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Brophy Roundup

The Student News Site of Brophy College Preparatory

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Should the electoral college be exterminated?

By Juan Carlos Ramirez ’18

Whether you are a Hillary Clinton or Donald Trump supporter, any issues concerning the electoral college should concern us as the people.

While there are potential problems with the system, it still allows for better representation of minority groups.

The electoral college is systematic voting process where we elect a group of people who represent our vote in the presidential election in November.

“The electoral college is a group of electors that are decided by the state,” said History teacher Mrs. Kristen Venberg. “When people go and vote in the election in November, they are actually not voting for a presidential candidate but for an elector.”

The electoral college was first implemented by our founding fathers as a way to ensure that the election of the president would be decided by the educated.

“It started with the framers of the Constitution who did not believe that the general public would be knowledgeable enough to vote for a presidential candidate,” Mrs. Venberg said. “It also helps those smaller states to have more representation in the process.”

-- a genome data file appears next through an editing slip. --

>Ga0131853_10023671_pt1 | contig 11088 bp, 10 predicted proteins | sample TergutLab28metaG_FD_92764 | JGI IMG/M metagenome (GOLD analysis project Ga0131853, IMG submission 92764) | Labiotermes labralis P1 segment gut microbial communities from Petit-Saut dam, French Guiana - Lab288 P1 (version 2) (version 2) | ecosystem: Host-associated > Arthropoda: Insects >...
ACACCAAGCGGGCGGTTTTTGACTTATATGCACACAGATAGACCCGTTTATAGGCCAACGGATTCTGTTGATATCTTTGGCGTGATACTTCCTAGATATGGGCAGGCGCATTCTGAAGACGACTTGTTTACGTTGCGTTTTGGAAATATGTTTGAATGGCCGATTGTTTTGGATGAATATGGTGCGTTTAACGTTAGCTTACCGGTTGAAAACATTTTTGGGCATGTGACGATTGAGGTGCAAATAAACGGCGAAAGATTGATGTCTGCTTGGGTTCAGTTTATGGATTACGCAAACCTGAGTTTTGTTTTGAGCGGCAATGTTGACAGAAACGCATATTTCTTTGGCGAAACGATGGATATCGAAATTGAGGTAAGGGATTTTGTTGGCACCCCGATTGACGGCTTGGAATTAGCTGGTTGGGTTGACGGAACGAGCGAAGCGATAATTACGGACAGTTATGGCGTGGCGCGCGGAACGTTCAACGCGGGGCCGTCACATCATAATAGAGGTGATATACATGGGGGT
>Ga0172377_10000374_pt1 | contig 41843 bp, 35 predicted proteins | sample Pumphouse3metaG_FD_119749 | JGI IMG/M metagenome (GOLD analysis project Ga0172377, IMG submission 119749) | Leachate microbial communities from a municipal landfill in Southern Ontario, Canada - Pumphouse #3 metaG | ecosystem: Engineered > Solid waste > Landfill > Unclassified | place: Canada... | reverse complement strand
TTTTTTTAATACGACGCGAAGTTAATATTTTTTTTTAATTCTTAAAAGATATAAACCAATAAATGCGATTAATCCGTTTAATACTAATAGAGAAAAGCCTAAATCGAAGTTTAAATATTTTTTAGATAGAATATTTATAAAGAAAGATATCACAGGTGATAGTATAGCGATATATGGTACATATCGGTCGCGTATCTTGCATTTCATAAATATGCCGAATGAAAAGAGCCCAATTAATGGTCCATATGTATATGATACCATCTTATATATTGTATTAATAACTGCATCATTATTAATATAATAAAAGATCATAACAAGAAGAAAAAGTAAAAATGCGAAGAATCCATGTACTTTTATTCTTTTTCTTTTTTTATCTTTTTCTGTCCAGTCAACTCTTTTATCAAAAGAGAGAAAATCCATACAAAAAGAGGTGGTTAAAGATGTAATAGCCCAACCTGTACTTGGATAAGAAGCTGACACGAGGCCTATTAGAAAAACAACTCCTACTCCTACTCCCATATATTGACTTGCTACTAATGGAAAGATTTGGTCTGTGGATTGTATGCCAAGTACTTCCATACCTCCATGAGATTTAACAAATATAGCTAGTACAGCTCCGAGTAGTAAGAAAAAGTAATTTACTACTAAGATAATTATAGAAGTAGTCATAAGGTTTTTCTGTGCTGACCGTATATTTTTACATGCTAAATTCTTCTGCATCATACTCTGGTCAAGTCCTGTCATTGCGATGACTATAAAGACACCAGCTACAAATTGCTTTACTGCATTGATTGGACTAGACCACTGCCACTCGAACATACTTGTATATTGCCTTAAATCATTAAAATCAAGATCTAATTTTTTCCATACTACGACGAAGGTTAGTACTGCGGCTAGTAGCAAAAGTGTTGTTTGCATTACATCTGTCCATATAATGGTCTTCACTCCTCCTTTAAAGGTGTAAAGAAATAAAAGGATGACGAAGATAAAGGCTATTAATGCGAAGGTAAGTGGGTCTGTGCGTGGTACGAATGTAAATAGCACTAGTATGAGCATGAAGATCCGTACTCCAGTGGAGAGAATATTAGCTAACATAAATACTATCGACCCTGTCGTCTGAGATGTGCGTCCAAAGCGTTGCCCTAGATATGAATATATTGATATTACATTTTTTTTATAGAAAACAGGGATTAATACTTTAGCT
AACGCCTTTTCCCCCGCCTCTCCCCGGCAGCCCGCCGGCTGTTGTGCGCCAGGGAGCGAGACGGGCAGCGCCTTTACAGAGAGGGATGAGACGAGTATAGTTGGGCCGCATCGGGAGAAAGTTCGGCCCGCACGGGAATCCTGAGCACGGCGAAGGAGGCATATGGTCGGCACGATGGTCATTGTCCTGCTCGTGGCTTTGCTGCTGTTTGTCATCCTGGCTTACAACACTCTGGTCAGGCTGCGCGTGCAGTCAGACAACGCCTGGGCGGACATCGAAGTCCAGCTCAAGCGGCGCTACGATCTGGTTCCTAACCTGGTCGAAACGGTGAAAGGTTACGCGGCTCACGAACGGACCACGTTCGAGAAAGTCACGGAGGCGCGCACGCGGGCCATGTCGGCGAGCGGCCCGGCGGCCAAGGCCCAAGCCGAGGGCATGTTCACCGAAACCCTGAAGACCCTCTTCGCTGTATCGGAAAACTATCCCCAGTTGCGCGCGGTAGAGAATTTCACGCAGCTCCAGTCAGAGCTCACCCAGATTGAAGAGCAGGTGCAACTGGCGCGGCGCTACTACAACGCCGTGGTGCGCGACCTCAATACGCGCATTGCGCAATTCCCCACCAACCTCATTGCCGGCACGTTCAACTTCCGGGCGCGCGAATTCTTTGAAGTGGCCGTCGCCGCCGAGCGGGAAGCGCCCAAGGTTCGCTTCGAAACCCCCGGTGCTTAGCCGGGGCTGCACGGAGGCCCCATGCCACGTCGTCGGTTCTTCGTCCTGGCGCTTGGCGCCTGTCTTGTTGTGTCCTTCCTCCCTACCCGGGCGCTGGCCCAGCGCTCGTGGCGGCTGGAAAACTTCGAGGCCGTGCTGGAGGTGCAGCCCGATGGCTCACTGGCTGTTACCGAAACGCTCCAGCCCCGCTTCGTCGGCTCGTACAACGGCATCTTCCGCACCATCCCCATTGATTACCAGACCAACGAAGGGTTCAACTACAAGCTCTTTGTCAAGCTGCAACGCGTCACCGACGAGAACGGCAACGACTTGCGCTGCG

It might have been a wise decision at that time, but the people of today’s era are much more informed.

Another dilemma has risen when the electors do not represent the people’s will in each state.

According to the National Archives and Records Administration, there is no written federal law that requires the electors to vote in accordance to the popular vote results in their state.

This type of dilemma has happened on three occasion, and the most recent situation was the presidential race between “Al” Gore Jr. and George Walker Bush.

Gore won the popular vote, but Bush won the electoral vote.

I still believe it is necessary to keep this electoral system because it’s been a system which has worked for the past 200 years.

“I think it increases the presidential candidate’s focus on smaller states, bigger states and minority groups,” said Michael Ruta ’17. “Minority groups have become a larger part of urban populations. As a result, certain cities that provide support for either candidate might have a greater influence in the election.”

In today’s presidential race, I believe that most people are more focused on their feelings rather than factual evidence.

As such, there could be a possibility of some restrictions being implemented in the near future.

Rightly so.

If the electoral college were ever to pick up a trend of ignoring the people’s will, I do believe there should be an implementation of restrictions on the electors.


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